There are many ways to structure your estate plan to help ease the job of your personal representative after your death, as well as the procedural hoops that your family members must jump through before actually receiving the assets you want to pass on to them. Certain planning tools such as irrevocable trusts, transfer-on-death deeds, or gun trusts are all special ways to pass on your assets without forcing your family to deal with the probate process. Another way to make sure that an asset passes directly to another person is to add that person’s name to a title while you are still living. This is most commonly seen with bank accounts or real estate. Some people decide to make another person a joint tenant to their home or add the person to their savings account. While this can be a quick way to make sure the person receives the asset as soon as possible, there are some pros and cons to this strategy.
The most obvious and immediate advantage, as mentioned above, is that adding someone to the title of one of these assets could allow the asset to pass immediately upon your death. For example, if you and your child own a piece of real estate as joint tenants, then once you pass away, the entire interest you held in that real estate passes immediately to your child. Avoiding the probate process and allowing your friend or loved one to immediately dispose of an asset can be immensely helpful to your potential beneficiaries. Another benefit for adding someone to your bank account is that person can have access to your funds while you are still living if you were to need assistance with making sure your bills are paid or receiving payments from debtors.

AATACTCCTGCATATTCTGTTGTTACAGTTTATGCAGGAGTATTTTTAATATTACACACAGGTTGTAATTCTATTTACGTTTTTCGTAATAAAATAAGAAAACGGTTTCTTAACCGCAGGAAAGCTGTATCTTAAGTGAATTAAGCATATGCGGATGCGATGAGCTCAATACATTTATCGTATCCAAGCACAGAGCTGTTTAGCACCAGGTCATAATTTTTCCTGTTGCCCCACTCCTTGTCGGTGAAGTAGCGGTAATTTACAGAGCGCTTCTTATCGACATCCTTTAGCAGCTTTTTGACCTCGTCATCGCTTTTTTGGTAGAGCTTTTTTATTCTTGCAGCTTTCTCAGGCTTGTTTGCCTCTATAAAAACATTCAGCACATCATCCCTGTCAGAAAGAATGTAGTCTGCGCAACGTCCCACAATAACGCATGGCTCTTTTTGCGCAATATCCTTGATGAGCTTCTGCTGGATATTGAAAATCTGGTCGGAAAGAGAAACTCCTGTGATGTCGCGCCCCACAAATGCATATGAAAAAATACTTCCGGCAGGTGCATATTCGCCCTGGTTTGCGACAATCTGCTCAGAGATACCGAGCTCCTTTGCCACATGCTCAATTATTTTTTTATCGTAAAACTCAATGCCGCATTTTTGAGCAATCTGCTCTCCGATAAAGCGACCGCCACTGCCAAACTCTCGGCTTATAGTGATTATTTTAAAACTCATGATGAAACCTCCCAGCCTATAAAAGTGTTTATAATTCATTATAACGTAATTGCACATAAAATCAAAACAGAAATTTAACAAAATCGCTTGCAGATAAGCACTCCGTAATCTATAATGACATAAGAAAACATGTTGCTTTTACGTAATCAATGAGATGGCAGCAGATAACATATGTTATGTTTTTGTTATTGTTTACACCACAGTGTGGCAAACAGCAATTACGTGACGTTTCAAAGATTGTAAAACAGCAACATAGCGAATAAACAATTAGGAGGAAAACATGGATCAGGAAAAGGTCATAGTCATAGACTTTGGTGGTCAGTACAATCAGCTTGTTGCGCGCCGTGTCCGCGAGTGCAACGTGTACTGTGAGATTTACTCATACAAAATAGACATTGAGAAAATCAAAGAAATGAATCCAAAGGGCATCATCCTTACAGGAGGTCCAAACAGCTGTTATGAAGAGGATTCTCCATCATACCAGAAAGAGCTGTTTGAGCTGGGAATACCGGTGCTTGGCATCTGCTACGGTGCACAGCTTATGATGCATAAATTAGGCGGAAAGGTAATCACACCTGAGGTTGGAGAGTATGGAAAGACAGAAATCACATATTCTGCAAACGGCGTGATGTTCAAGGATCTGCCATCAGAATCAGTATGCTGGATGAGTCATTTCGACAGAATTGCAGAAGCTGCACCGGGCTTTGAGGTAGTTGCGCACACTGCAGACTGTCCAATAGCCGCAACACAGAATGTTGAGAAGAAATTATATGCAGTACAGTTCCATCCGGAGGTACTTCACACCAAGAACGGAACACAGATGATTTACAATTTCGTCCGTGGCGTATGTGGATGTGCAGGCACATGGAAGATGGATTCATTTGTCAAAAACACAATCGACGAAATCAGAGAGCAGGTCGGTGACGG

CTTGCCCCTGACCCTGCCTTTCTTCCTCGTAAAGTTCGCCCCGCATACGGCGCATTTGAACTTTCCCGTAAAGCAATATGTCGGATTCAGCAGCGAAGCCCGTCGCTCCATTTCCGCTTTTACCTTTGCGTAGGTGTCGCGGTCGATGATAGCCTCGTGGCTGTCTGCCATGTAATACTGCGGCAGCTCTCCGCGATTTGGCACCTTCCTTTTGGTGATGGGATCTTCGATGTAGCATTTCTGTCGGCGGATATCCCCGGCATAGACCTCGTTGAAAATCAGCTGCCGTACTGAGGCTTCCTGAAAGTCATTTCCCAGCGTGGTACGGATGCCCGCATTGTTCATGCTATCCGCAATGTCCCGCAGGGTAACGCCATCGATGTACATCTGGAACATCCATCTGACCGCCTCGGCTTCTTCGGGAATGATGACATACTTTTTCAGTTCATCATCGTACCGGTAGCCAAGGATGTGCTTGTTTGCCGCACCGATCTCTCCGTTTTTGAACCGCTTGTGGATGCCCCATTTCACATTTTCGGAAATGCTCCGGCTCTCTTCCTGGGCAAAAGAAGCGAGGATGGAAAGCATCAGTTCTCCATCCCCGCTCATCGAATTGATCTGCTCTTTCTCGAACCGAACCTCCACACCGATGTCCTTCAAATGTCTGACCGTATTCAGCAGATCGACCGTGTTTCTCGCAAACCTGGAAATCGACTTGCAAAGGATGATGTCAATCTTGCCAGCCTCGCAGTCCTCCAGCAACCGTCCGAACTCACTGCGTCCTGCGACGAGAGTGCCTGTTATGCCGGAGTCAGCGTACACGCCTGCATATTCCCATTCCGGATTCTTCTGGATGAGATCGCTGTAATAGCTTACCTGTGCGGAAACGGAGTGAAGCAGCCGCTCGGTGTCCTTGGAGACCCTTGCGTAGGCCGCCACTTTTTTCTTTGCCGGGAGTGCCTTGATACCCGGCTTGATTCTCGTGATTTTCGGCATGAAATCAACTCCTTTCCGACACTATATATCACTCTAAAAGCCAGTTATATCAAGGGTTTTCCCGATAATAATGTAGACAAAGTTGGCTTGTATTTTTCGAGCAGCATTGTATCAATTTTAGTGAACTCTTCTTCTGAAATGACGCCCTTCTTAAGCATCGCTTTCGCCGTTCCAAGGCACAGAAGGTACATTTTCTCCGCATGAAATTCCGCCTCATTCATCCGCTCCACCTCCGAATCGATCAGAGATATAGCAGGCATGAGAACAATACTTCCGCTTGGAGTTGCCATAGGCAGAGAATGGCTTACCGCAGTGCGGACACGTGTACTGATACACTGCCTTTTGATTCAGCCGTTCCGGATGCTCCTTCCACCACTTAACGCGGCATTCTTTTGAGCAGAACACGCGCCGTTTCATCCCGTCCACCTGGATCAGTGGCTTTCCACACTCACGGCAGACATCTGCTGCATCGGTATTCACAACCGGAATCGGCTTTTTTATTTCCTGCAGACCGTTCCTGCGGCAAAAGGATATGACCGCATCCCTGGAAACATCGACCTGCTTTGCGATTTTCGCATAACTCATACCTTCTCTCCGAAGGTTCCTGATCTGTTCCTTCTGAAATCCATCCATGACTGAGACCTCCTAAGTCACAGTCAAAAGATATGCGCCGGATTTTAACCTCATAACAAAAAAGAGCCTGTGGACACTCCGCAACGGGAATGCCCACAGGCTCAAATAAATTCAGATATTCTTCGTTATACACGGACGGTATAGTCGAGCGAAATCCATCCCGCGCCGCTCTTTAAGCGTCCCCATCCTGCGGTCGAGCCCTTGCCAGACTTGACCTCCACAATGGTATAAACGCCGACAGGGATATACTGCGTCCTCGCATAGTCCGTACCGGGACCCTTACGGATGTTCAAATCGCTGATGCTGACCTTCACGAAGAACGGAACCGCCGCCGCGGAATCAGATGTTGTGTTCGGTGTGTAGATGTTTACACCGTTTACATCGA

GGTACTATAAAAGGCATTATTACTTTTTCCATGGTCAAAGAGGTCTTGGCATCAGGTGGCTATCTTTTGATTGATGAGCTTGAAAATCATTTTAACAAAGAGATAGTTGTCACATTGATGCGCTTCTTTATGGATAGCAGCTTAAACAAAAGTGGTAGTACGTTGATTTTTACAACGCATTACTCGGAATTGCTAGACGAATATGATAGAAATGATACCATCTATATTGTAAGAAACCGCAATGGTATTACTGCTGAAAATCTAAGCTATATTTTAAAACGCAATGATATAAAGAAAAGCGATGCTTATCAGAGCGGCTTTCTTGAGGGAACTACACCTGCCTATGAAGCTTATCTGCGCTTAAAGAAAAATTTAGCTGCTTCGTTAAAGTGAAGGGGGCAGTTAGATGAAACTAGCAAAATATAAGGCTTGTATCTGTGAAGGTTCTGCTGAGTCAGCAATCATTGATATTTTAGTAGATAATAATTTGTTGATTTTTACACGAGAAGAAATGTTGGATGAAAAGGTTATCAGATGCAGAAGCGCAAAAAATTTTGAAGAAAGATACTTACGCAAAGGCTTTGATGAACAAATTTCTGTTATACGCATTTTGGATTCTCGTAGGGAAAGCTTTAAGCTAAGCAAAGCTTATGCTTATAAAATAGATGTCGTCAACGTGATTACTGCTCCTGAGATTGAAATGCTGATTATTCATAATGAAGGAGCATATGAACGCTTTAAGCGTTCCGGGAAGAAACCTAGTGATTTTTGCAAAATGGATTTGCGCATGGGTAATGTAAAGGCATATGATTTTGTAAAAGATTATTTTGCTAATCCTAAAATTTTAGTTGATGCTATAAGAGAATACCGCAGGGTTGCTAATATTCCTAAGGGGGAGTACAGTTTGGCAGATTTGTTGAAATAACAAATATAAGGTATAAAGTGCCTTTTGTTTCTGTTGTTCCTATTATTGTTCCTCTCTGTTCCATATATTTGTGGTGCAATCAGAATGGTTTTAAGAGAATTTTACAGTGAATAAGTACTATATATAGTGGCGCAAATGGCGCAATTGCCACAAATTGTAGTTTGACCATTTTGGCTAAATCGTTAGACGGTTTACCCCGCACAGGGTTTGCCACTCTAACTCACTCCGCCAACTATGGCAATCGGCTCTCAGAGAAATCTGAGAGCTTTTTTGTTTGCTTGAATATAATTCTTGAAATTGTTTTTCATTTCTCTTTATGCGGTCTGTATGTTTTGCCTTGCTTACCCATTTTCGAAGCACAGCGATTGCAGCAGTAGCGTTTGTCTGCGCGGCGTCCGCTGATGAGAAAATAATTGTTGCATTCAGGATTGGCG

The main drawback to adding someone to your real estate deed or to your bank account is that person may then have immediate rights and access to that asset. If you add someone as a joint account holder on your checking account, that person could potentially go in and spend all the money in that account. Because the person’s name is on the account, the bank is not liable for this issue. For real estate, the person may acquire the right to improve, change, or obtain a mortgage on the property. In other words, you need to make sure you completely trust any person you decide to add to your real estate or bank account.
If you are considering how best to pass your assets on to your family and loved ones, you need to talk to an experienced attorney. Contact us today at (320) 299-4249 to talk about your case.